Baked Cinnamon French Toast with Strawberries (p.176)
Baked Cinnamon French Toast with Strawberries (p.176)

We love having breakfast for dinner so much that I picked this French toast recipe for my birthday dinner this year. She bakes hers to cut down on the fat, but it took a while to cook. I probably could have done my usual and put them on the non-stick electric griddle and gotten the same benefit. Instead of the syrup or sugar that usually tops French toast, she suggests strawberry yogurt and sliced berries. This was rather inspired, frankly, and something I’ll be keeping in mind for the future.

Grilled Salmon and Romaine Salad (p.223)
Grilled Salmon and Romaine Salad (p.223)

The salad was good, but I wasn’t a huge fan of the dressing–too much parsley for me. It made a fabulous marinade for the salmon, though, so I think I’d just use it for that and make up a standard vinaigrette to dress the rest of the salad.

 

Parmesan Two-Potato Bake (p.338)
Parmesan Two-Potato Bake (p.338)

Another recipe that was fabulous but that I’d tweak a bit if I make it again, this called for alternating layers or white and sweet potatoes with all of the cheese and seasoning on top. While visually pleasing, it meant the potatoes below the top layer didn’t get the full benefit of flavor (and we all know white potatoes need all the help they can get), so I’d probably toss it all together before putting in the baking dish.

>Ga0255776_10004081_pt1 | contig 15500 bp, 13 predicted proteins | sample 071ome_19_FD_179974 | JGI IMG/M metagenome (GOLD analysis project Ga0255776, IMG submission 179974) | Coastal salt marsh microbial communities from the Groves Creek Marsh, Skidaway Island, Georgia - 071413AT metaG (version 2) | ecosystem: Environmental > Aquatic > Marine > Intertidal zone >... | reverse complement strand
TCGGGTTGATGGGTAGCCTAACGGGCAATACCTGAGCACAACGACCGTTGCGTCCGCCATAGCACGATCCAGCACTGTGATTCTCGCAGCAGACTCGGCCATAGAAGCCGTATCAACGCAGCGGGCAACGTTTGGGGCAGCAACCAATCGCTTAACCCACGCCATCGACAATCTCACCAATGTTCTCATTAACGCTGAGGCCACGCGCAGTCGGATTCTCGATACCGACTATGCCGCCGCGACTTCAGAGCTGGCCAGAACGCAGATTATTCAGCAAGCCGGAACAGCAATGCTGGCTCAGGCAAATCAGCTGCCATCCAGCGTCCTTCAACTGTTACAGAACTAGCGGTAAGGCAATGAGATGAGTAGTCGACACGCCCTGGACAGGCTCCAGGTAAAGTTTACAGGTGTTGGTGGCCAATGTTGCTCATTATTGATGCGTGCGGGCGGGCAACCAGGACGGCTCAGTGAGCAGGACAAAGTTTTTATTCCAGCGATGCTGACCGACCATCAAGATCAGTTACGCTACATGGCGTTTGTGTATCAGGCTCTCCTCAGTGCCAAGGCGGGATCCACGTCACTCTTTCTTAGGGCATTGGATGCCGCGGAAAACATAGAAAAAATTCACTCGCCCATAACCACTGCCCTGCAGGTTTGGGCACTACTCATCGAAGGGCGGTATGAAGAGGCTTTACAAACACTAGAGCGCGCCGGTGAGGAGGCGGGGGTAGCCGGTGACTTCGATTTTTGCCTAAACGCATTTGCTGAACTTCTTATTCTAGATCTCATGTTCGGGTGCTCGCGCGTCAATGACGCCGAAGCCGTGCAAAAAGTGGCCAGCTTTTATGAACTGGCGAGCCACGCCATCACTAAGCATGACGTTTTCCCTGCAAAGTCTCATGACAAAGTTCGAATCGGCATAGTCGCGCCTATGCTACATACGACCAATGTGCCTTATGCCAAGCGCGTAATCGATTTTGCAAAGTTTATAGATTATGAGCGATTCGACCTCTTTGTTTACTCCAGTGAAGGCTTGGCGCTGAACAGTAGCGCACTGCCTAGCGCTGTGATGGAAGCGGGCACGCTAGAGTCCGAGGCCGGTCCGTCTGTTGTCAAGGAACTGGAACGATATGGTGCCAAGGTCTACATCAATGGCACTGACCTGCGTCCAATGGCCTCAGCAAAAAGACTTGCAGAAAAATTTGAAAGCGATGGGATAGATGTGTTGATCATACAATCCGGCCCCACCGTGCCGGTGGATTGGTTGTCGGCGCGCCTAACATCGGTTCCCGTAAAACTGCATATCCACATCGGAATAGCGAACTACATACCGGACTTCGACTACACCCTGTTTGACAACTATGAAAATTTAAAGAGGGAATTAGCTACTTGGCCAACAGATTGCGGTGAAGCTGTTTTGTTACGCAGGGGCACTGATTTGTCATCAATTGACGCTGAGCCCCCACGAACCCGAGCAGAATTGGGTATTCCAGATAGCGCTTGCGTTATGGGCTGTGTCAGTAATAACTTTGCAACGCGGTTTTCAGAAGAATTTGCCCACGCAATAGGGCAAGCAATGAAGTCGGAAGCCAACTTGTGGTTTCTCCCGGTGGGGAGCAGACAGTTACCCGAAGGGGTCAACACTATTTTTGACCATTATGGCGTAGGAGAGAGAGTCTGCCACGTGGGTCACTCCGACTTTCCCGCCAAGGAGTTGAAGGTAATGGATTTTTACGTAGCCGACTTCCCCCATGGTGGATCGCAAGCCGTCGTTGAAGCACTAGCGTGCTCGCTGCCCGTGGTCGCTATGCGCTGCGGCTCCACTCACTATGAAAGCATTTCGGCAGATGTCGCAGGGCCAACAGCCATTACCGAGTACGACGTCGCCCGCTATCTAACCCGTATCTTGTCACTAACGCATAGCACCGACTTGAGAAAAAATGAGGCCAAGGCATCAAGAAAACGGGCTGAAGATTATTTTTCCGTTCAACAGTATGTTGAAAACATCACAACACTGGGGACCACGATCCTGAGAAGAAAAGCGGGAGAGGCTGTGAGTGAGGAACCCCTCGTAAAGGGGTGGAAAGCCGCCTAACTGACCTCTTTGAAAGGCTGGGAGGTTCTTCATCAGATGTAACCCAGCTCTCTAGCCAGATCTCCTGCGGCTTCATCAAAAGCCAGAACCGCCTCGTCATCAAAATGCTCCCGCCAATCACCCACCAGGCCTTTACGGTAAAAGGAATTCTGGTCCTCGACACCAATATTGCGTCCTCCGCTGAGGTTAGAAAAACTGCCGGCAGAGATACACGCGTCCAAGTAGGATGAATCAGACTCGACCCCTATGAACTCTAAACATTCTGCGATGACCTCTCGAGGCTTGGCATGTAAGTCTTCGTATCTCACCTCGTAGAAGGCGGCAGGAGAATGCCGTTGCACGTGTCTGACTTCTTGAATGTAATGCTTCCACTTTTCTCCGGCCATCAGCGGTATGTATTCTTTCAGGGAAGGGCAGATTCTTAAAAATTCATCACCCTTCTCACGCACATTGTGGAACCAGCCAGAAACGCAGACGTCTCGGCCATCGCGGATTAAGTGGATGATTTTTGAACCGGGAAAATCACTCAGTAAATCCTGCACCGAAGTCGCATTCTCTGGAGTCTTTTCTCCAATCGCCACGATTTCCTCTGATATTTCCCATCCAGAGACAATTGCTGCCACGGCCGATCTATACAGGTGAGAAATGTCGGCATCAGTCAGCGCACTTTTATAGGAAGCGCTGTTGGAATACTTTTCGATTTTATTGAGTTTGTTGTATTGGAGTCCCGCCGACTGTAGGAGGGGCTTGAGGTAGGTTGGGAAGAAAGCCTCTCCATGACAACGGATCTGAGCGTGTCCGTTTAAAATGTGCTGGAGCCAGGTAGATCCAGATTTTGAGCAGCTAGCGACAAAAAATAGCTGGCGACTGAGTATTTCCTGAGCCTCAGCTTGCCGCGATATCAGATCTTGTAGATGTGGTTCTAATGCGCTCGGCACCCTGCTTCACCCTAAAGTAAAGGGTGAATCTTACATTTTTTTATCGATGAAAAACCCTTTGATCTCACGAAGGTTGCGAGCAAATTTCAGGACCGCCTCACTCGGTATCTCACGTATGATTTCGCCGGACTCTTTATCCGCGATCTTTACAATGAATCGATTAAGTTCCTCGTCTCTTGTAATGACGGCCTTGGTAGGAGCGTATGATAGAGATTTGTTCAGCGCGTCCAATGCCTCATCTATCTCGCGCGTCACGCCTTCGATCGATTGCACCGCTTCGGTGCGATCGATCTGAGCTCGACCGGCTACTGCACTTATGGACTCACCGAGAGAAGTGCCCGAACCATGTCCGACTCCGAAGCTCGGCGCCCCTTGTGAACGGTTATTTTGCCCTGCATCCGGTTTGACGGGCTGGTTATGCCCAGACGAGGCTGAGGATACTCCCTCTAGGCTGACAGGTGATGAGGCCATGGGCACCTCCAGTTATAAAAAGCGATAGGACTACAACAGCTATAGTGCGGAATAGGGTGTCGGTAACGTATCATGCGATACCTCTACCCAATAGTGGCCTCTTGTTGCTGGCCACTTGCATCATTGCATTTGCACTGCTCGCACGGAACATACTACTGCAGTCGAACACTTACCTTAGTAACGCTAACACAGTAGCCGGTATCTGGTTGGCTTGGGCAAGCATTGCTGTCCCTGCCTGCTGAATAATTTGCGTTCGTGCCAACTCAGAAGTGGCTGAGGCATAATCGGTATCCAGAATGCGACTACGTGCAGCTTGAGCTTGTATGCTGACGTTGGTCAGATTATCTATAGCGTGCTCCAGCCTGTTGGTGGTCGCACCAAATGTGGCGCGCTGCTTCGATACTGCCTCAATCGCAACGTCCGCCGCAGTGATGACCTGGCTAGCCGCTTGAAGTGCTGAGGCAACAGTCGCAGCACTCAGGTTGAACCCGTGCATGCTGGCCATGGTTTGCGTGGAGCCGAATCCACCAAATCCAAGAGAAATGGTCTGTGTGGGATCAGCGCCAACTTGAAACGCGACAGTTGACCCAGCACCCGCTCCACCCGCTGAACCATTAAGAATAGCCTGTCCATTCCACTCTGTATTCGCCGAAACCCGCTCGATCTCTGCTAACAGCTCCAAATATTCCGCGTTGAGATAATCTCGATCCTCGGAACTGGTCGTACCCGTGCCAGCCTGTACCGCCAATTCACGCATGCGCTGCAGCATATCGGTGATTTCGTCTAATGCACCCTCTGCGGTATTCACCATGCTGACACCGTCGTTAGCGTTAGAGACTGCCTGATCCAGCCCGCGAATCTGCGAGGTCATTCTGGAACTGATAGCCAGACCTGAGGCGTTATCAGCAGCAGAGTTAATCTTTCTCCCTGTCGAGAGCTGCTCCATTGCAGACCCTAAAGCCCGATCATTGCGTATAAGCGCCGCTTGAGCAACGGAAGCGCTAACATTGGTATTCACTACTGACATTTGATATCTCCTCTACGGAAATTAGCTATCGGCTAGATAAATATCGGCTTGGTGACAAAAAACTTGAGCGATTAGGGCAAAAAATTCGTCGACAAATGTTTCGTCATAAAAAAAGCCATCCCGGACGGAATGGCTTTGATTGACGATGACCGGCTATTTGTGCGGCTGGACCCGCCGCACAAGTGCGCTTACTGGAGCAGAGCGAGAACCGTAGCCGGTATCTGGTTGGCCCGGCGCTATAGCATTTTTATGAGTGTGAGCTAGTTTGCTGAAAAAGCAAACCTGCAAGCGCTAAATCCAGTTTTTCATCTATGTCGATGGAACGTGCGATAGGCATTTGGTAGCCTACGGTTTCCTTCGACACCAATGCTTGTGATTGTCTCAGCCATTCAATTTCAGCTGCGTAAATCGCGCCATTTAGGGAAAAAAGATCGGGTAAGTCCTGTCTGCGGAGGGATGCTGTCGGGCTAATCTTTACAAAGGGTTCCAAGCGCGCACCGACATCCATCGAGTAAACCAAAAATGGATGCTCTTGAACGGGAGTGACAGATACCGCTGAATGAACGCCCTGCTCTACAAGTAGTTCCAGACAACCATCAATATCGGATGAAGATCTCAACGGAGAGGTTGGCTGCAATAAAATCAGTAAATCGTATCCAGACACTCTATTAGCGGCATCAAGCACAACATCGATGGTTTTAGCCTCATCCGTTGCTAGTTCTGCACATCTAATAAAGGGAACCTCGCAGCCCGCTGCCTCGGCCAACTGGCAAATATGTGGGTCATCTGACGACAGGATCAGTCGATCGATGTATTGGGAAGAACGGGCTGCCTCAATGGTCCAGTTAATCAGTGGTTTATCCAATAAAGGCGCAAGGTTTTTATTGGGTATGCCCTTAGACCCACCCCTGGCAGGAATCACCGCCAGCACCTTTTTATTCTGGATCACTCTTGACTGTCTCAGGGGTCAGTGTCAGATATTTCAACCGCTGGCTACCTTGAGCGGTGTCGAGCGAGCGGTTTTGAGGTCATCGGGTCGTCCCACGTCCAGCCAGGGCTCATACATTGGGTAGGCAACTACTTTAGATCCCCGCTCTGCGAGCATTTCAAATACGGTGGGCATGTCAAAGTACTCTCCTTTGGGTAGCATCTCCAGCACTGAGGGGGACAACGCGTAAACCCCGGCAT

Leek, Potato and Kale Soup (p.217)
Leek, Potato and Kale Soup (p.217)

We popped this one into the crock pot one day and came home to a very nice soup supper on a cold, rainy spring day. They didn’t call for the shredded Parm but just about everything is better with a bit of cheese on top.

Chicken Shepherd's Pie (p.276)
Chicken Shepherd’s Pie (p.276)

Shepherd’s pie is another one of those comfort foods that is nice and reliable but can use an update from time to time. This one got a lift from ground chicken instead of beef, and I substituted chopped eggplant for the mushrooms usually called for. The sweet potato topping, though, was the real innovation and was a great choice. We’ll definitely be keeping this one in the dinner rotation.

Chicken Stir-Fry with Rice Noodles and Vegetables (p.273)
Chicken Stir-Fry with Rice Noodles and Vegetables (p.273)

Finally, this stir-fry was another favorite because it uses one of my favorite noodles. These rice noodles (also known as cellophane noodles or Mai Fun) only need a soak in hot water to become pliable and mostly cooked, and then a quick swirl in whatever sauce and flavorings that you care to add. Since snow peas are High-FODMAP, the substitution we went with was the safe green bean. Still got the goal accomplished, though!

Overall, if you’re looking for a guide to diabetes management, you could do far worse. Whether your doctor has mentioned you need to make a change or you have friends or family who you want to be able to cook better meals for when they come to dinner, The Diabetes Prevention & Management Cookbook can help you with those plans.